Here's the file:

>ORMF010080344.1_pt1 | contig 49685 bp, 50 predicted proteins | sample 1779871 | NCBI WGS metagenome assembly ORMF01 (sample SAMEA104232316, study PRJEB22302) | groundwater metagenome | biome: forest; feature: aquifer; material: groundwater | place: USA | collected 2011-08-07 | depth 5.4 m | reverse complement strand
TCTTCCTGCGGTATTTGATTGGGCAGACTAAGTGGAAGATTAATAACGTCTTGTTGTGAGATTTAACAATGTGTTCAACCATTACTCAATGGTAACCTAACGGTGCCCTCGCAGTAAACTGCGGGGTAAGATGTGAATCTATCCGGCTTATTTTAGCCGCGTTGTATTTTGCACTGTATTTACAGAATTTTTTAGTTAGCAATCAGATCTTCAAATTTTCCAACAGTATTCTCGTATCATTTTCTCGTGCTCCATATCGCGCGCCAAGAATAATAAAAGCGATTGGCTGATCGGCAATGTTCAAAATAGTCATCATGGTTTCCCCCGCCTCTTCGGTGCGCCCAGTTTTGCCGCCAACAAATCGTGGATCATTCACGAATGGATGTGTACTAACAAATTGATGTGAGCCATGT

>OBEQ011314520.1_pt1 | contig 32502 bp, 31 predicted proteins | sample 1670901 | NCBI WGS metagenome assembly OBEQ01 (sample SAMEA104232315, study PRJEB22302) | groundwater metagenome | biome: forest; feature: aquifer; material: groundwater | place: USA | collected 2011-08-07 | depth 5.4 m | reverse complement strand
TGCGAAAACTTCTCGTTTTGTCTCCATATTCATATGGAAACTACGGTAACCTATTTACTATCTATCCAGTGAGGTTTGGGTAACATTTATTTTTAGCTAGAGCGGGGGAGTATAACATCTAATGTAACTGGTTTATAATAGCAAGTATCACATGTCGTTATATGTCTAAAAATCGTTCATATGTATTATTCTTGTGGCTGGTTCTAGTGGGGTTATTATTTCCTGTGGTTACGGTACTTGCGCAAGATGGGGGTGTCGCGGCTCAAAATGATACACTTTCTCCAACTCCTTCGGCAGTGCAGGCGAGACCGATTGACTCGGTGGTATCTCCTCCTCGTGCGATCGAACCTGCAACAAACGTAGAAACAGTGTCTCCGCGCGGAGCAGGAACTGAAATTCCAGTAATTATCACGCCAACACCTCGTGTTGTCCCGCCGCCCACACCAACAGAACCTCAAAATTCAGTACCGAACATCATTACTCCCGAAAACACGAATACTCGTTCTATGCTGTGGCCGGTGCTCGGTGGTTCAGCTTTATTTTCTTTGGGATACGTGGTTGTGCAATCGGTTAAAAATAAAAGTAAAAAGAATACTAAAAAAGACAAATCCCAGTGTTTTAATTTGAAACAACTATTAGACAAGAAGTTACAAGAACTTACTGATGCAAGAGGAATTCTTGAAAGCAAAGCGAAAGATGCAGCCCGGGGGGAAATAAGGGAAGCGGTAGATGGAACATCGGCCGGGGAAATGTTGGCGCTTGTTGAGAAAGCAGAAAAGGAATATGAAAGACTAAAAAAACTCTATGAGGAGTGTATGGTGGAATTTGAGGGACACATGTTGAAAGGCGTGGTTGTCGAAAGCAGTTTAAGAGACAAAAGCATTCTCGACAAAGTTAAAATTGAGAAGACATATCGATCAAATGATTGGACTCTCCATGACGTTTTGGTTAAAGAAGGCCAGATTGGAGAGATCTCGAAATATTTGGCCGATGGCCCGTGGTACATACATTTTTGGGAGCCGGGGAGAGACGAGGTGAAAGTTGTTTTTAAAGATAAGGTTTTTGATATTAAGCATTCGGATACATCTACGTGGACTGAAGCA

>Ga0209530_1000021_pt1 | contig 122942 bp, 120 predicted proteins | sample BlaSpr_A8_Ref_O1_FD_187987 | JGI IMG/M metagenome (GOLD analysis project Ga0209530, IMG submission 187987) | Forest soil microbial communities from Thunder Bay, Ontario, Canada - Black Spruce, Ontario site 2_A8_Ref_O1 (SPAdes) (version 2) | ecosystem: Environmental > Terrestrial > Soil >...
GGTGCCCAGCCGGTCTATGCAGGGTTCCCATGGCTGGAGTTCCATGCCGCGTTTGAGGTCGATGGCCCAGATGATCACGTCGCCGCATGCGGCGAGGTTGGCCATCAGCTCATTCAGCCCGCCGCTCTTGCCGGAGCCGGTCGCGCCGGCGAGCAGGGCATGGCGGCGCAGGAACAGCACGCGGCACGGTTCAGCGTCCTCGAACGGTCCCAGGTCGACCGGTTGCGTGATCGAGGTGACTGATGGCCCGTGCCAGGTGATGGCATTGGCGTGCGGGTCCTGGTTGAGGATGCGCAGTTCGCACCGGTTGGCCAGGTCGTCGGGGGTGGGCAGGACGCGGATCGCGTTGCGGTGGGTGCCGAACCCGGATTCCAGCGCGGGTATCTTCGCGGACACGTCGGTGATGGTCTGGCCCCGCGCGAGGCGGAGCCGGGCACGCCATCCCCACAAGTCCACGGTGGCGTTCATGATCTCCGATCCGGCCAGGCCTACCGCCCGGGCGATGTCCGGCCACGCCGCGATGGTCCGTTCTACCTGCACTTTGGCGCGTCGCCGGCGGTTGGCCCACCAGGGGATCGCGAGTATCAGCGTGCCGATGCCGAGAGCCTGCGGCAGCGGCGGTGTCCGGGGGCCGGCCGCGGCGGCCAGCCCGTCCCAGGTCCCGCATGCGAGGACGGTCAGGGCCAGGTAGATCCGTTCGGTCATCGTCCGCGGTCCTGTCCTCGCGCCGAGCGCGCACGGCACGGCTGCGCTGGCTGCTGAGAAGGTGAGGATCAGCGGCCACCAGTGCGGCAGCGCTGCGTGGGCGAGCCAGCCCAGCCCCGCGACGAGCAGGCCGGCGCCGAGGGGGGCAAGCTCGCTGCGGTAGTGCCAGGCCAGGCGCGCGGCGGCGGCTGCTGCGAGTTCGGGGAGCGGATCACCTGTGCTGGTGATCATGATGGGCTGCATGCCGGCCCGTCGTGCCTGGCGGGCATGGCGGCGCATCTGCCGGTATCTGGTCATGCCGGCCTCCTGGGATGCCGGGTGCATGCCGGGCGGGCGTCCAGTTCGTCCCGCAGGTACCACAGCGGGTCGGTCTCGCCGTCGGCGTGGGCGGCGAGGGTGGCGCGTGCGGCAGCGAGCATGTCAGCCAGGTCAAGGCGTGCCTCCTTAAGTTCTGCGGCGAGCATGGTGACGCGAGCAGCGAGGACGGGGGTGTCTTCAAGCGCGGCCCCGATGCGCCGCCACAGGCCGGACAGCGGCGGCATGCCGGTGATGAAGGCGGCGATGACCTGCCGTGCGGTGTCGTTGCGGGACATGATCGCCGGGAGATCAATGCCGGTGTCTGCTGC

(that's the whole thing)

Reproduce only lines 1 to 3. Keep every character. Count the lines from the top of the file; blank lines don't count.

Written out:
>ORMF010080344.1_pt1 | contig 49685 bp, 50 predicted proteins | sample 1779871 | NCBI WGS metagenome assembly ORMF01 (sample SAMEA104232316, study PRJEB22302) | groundwater metagenome | biome: forest; feature: aquifer; material: groundwater | place: USA | collected 2011-08-07 | depth 5.4 m | reverse complement strand
TCTTCCTGCGGTATTTGATTGGGCAGACTAAGTGGAAGATTAATAACGTCTTGTTGTGAGATTTAACAATGTGTTCAACCATTACTCAATGGTAACCTAACGGTGCCCTCGCAGTAAACTGCGGGGTAAGATGTGAATCTATCCGGCTTATTTTAGCCGCGTTGTATTTTGCACTGTATTTACAGAATTTTTTAGTTAGCAATCAGATCTTCAAATTTTCCAACAGTATTCTCGTATCATTTTCTCGTGCTCCATATCGCGCGCCAAGAATAATAAAAGCGATTGGCTGATCGGCAATGTTCAAAATAGTCATCATGGTTTCCCCCGCCTCTTCGGTGCGCCCAGTTTTGCCGCCAACAAATCGTGGATCATTCACGAATGGATGTGTACTAACAAATTGATGTGAGCCATGT

>OBEQ011314520.1_pt1 | contig 32502 bp, 31 predicted proteins | sample 1670901 | NCBI WGS metagenome assembly OBEQ01 (sample SAMEA104232315, study PRJEB22302) | groundwater metagenome | biome: forest; feature: aquifer; material: groundwater | place: USA | collected 2011-08-07 | depth 5.4 m | reverse complement strand